It’s a new week and we are back at the development workshops for Macbeth (an undoing).
This time things are a little different, the workshops are taking place at the Royal Conservatoire in Glasgow and Zinnie has called upon a group of 3rd year acting and directing students to work with. The other difference for these workshops is that the development work is active, there is a square marked out on the floor to represent the stage space and the students are sat around it – when not acting they are the audience. This allows a different view of the piece, and we can see how it works on its feet opposed to simply reading through and pulling apart the language verbally.
These development workshops aren’t about directing something to perfection and creating exactly how it will be on stage, the workshops are about trying lots of different ways of a scene being performed so that in the rehearsal room, Zinnie has 20 different ways of doing each line and she can pick the best one for that moment.
How was the day run?
The morning of the workshop was spent working through the script scene by scene and analysing as we went. Roles were assigned by the group, and we began from the beginning. Zinnie’s approach to working through was similar to the read through before, she asked the actors to read the lines and bring them to life in the performance space, she would stop at different moments and ask them questions about what has just happened from the viewpoint of the character, the context and audience response too. She would ask questions like:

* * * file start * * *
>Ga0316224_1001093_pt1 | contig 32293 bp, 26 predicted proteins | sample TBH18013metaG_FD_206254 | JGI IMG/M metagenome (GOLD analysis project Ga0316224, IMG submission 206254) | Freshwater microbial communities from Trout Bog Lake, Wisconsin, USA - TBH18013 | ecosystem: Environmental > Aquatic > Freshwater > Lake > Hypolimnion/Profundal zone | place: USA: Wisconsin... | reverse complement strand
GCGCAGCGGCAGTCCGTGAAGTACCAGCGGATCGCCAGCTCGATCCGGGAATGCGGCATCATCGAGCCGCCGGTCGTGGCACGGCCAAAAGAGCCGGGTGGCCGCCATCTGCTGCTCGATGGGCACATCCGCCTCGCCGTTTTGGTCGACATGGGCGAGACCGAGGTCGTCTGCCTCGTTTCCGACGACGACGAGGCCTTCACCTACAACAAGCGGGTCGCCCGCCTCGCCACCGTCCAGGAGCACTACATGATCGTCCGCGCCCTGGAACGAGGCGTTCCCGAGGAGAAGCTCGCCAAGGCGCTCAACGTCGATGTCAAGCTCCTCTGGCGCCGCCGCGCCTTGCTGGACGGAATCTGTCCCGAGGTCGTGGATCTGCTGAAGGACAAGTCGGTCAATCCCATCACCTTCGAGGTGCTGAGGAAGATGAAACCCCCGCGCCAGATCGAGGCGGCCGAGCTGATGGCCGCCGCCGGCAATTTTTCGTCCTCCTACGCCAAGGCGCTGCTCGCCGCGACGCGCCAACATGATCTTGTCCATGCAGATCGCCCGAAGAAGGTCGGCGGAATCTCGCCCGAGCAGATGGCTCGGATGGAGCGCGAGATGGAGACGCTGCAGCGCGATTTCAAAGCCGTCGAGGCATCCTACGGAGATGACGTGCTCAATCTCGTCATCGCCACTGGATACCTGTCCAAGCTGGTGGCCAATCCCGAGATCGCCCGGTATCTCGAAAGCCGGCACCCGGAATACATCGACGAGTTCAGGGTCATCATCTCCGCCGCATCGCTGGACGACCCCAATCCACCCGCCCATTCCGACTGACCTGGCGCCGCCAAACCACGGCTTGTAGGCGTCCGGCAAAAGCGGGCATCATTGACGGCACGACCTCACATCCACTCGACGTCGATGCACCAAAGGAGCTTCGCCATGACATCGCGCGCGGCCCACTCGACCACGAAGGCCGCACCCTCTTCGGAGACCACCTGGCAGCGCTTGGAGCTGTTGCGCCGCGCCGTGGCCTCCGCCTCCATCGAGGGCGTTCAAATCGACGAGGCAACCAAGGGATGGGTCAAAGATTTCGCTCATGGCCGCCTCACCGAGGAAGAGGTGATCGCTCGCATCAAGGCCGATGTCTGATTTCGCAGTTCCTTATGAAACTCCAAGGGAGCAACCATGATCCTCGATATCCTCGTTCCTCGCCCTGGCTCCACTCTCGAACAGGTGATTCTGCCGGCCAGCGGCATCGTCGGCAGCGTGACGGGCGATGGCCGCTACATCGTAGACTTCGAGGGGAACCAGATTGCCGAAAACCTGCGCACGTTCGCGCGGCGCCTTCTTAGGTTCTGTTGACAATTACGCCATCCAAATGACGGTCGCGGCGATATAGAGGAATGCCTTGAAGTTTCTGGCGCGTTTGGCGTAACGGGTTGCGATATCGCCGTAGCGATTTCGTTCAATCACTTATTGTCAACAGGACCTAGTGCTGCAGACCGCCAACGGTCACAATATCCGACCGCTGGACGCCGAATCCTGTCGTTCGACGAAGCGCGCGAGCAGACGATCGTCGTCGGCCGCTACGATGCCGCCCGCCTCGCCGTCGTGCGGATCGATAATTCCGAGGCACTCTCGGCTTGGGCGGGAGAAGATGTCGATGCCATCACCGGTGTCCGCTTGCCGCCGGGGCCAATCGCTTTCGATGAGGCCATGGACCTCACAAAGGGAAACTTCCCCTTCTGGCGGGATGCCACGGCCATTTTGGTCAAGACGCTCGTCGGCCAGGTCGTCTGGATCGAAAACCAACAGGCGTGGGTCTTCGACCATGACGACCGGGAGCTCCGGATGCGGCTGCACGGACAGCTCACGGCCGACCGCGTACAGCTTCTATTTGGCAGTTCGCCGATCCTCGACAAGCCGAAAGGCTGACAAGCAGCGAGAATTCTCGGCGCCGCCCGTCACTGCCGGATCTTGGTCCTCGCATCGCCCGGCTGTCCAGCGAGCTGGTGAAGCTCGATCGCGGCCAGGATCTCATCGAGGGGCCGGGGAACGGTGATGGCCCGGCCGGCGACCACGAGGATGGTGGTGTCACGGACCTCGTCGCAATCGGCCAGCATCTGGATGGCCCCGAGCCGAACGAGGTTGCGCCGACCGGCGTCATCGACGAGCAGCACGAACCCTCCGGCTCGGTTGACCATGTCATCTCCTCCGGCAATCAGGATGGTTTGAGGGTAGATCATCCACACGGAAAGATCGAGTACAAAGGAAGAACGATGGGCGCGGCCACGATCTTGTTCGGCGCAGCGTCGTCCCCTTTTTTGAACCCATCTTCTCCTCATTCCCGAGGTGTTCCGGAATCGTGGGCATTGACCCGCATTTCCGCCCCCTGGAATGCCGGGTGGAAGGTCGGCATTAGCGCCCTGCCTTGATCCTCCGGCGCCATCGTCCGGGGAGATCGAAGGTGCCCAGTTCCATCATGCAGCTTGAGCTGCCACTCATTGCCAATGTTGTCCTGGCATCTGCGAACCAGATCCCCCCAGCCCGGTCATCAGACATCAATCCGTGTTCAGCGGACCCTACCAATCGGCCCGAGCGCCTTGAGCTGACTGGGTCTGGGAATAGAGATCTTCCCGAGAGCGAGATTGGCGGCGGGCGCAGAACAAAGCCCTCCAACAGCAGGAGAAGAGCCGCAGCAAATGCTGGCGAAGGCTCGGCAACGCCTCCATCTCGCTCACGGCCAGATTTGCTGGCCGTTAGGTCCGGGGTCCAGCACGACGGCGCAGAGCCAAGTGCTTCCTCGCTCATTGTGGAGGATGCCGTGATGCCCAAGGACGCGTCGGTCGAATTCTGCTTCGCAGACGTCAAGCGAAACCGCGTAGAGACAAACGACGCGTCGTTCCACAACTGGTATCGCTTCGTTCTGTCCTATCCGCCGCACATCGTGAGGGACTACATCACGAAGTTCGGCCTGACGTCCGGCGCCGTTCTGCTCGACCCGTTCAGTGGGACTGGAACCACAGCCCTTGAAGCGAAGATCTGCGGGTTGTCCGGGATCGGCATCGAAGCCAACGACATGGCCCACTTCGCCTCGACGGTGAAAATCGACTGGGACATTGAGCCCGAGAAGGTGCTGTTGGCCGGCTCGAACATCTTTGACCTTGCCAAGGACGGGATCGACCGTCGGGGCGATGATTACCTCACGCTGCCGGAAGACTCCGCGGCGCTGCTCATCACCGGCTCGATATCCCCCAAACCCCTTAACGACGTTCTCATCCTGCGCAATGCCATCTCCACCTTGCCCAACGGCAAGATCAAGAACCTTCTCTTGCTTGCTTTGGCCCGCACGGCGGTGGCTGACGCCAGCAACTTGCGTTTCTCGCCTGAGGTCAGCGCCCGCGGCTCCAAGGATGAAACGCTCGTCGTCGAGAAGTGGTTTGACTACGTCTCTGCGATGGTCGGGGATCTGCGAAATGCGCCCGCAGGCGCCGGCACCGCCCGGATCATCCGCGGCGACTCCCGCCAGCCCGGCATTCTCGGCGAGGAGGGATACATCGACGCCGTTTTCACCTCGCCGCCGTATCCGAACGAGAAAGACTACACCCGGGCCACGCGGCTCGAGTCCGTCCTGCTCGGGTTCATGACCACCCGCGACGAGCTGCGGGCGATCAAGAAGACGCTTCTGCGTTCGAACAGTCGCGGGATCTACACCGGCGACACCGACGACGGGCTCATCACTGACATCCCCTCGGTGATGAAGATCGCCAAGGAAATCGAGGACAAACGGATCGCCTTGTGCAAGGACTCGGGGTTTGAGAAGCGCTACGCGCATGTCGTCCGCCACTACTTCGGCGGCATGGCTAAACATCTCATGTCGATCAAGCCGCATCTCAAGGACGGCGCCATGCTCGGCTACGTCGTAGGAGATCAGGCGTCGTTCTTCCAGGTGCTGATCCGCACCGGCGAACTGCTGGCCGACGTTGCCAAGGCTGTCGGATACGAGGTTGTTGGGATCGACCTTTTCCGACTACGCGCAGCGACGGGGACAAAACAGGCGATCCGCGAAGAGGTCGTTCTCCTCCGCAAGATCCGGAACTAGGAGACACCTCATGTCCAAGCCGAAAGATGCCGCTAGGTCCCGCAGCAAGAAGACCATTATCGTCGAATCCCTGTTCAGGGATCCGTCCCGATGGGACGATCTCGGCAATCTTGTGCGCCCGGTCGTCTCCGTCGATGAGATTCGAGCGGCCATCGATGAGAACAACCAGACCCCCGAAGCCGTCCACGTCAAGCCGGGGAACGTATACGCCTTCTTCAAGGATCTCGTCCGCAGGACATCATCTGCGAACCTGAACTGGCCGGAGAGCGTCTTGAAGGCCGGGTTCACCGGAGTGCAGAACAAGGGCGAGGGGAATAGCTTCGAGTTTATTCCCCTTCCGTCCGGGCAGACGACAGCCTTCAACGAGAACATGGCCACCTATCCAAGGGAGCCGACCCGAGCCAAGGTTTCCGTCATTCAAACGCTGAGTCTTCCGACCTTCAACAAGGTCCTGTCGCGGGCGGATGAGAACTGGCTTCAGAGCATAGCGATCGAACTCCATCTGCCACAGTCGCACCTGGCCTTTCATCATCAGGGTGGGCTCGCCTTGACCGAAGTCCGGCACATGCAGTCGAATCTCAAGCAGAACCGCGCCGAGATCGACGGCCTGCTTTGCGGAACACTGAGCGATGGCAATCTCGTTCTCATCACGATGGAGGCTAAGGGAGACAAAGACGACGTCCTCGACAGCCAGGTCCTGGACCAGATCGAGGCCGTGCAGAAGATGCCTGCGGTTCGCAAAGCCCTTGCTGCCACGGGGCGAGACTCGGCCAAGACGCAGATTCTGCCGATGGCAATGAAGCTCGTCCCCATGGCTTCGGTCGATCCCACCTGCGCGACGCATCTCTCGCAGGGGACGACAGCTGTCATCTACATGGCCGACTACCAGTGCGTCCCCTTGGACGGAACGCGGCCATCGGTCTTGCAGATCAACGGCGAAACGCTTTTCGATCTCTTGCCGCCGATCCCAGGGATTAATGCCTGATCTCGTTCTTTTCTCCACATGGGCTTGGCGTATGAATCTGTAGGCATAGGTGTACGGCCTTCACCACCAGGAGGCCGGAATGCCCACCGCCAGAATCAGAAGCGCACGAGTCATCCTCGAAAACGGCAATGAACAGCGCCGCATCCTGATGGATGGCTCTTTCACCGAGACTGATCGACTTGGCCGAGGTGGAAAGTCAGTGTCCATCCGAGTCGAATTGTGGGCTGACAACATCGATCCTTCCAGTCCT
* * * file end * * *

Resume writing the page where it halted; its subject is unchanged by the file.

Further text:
- What is the motive and thought behind the lines that have just been said?
- What is it your character is trying to achieve by saying these lines? Why are they saying them?
- What energy is useful in this scene or for these lines in particular? What energy is your character bringing? What has happened before this moment so what is being brought onto stage?
- What is your relationship with other actors and the space on stage? What does this say to the audience?
- What is the emotional temperature in the scene and how does that build? How can you keep things active between scene changes when characters are swapping?
- What do the words mean to you? What could they mean to someone else? How are you interpreting the emotion in the scene?
After the group have discussed what was heard/seen from the perspective of the actors and the audience watching we would re-run the scene with those ideas in mind. Has that changed how the scene is portrayed? The scene can end up being run multiple times if Zinnie feels like she still wants to see more.
One activity that was repeated throughout the morning was asking the actors to play the scene how they initially thought it would be shown, then asking them to flip that on its head and do the opposite of what might feel natural. This can help discover new ways of being angry or sad or evil. Not only can you change your energy in the scene, but also do you change how much movement the character does, how the scene starts, how the characters position themselves on stage.
Remember: A play is a journey; make sure you run scenes all together don’t just work individually as they need to make sense as a story.
Changing your approach